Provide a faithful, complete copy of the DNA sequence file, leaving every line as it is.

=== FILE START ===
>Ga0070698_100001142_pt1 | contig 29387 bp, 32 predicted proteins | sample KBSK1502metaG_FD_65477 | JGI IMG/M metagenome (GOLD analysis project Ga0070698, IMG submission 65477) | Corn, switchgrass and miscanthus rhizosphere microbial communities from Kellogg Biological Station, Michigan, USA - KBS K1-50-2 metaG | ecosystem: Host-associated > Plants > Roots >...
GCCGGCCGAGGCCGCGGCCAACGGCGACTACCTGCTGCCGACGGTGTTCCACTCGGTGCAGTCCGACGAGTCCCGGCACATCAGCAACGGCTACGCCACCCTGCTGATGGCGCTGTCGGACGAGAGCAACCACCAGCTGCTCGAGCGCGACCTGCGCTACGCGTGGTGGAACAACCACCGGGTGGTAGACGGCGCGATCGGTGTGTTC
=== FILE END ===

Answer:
>Ga0070698_100001142_pt1 | contig 29387 bp, 32 predicted proteins | sample KBSK1502metaG_FD_65477 | JGI IMG/M metagenome (GOLD analysis project Ga0070698, IMG submission 65477) | Corn, switchgrass and miscanthus rhizosphere microbial communities from Kellogg Biological Station, Michigan, USA - KBS K1-50-2 metaG | ecosystem: Host-associated > Plants > Roots >...
GCCGGCCGAGGCCGCGGCCAACGGCGACTACCTGCTGCCGACGGTGTTCCACTCGGTGCAGTCCGACGAGTCCCGGCACATCAGCAACGGCTACGCCACCCTGCTGATGGCGCTGTCGGACGAGAGCAACCACCAGCTGCTCGAGCGCGACCTGCGCTACGCGTGGTGGAACAACCACCGGGTGGTAGACGGCGCGATCGGTGTGTTC